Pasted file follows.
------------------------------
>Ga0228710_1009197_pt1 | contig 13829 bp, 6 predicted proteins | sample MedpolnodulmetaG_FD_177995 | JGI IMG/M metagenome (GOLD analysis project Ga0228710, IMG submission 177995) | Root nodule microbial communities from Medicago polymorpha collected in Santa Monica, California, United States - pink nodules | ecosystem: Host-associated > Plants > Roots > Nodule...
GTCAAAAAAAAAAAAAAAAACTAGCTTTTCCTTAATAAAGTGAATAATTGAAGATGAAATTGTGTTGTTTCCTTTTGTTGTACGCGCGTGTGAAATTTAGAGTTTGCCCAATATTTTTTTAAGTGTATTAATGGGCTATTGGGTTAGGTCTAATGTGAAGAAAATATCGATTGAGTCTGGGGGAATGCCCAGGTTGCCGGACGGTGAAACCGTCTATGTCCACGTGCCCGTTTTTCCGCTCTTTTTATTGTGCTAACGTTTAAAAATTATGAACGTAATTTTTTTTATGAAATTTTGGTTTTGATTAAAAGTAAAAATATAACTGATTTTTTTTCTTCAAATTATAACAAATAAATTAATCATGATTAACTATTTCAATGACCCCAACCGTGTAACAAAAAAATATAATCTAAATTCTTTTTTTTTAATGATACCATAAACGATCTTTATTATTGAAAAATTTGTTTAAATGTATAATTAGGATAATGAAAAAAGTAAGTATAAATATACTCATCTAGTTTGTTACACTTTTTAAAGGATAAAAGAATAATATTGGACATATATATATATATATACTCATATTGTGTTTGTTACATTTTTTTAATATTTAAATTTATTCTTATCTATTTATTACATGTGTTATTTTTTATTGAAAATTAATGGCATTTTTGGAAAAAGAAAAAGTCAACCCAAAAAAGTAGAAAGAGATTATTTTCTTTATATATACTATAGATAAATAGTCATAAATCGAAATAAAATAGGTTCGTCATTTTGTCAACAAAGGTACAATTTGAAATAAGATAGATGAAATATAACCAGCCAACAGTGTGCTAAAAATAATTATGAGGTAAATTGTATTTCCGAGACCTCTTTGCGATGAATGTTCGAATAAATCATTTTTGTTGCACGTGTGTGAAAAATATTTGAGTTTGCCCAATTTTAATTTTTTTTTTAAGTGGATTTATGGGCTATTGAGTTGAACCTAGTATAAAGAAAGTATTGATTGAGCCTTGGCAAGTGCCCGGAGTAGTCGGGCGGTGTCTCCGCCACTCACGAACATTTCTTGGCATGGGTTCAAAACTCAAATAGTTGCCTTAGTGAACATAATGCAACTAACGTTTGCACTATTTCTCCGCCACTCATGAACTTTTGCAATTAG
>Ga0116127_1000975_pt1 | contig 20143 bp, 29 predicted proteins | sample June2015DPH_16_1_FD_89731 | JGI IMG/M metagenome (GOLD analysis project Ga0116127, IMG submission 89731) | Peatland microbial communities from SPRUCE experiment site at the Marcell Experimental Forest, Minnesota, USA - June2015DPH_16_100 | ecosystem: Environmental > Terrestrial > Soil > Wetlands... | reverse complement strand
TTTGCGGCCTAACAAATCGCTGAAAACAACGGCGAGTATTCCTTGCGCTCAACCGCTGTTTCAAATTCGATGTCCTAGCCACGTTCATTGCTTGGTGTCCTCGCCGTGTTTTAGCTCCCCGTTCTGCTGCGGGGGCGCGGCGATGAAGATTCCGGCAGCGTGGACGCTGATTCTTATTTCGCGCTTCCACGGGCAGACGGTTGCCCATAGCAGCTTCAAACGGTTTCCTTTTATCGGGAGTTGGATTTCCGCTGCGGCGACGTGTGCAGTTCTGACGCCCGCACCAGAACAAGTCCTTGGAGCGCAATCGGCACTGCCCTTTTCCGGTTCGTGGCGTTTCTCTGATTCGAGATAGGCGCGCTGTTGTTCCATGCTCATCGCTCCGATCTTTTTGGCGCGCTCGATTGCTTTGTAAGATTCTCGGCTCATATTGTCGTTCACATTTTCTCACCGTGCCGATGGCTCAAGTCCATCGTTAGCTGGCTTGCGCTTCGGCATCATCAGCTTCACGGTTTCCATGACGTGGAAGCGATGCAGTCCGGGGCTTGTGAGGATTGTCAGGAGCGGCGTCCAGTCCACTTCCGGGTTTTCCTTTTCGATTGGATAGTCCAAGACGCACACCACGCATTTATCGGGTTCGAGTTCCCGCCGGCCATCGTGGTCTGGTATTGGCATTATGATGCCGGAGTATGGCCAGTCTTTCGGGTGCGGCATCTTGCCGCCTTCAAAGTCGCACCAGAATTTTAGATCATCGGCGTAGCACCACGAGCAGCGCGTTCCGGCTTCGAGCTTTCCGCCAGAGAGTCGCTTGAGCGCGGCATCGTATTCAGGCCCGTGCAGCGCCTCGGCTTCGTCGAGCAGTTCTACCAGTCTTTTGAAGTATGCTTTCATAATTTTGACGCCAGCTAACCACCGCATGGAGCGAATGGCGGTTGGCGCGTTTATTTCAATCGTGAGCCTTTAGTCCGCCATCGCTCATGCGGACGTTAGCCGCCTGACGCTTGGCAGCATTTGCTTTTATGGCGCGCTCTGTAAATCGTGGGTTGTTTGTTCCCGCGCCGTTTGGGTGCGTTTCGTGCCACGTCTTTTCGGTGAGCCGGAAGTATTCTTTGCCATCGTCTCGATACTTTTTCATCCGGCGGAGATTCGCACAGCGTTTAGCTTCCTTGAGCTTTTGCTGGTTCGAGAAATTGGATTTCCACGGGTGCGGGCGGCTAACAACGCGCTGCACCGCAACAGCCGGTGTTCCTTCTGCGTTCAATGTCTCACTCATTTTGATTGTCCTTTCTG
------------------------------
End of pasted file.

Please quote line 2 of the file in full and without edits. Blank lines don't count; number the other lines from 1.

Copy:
GTCAAAAAAAAAAAAAAAAACTAGCTTTTCCTTAATAAAGTGAATAATTGAAGATGAAATTGTGTTGTTTCCTTTTGTTGTACGCGCGTGTGAAATTTAGAGTTTGCCCAATATTTTTTTAAGTGTATTAATGGGCTATTGGGTTAGGTCTAATGTGAAGAAAATATCGATTGAGTCTGGGGGAATGCCCAGGTTGCCGGACGGTGAAACCGTCTATGTCCACGTGCCCGTTTTTCCGCTCTTTTTATTGTGCTAACGTTTAAAAATTATGAACGTAATTTTTTTTATGAAATTTTGGTTTTGATTAAAAGTAAAAATATAACTGATTTTTTTTCTTCAAATTATAACAAATAAATTAATCATGATTAACTATTTCAATGACCCCAACCGTGTAACAAAAAAATATAATCTAAATTCTTTTTTTTTAATGATACCATAAACGATCTTTATTATTGAAAAATTTGTTTAAATGTATAATTAGGATAATGAAAAAAGTAAGTATAAATATACTCATCTAGTTTGTTACACTTTTTAAAGGATAAAAGAATAATATTGGACATATATATATATATATACTCATATTGTGTTTGTTACATTTTTTTAATATTTAAATTTATTCTTATCTATTTATTACATGTGTTATTTTTTATTGAAAATTAATGGCATTTTTGGAAAAAGAAAAAGTCAACCCAAAAAAGTAGAAAGAGATTATTTTCTTTATATATACTATAGATAAATAGTCATAAATCGAAATAAAATAGGTTCGTCATTTTGTCAACAAAGGTACAATTTGAAATAAGATAGATGAAATATAACCAGCCAACAGTGTGCTAAAAATAATTATGAGGTAAATTGTATTTCCGAGACCTCTTTGCGATGAATGTTCGAATAAATCATTTTTGTTGCACGTGTGTGAAAAATATTTGAGTTTGCCCAATTTTAATTTTTTTTTTAAGTGGATTTATGGGCTATTGAGTTGAACCTAGTATAAAGAAAGTATTGATTGAGCCTTGGCAAGTGCCCGGAGTAGTCGGGCGGTGTCTCCGCCACTCACGAACATTTCTTGGCATGGGTTCAAAACTCAAATAGTTGCCTTAGTGAACATAATGCAACTAACGTTTGCACTATTTCTCCGCCACTCATGAACTTTTGCAATTAG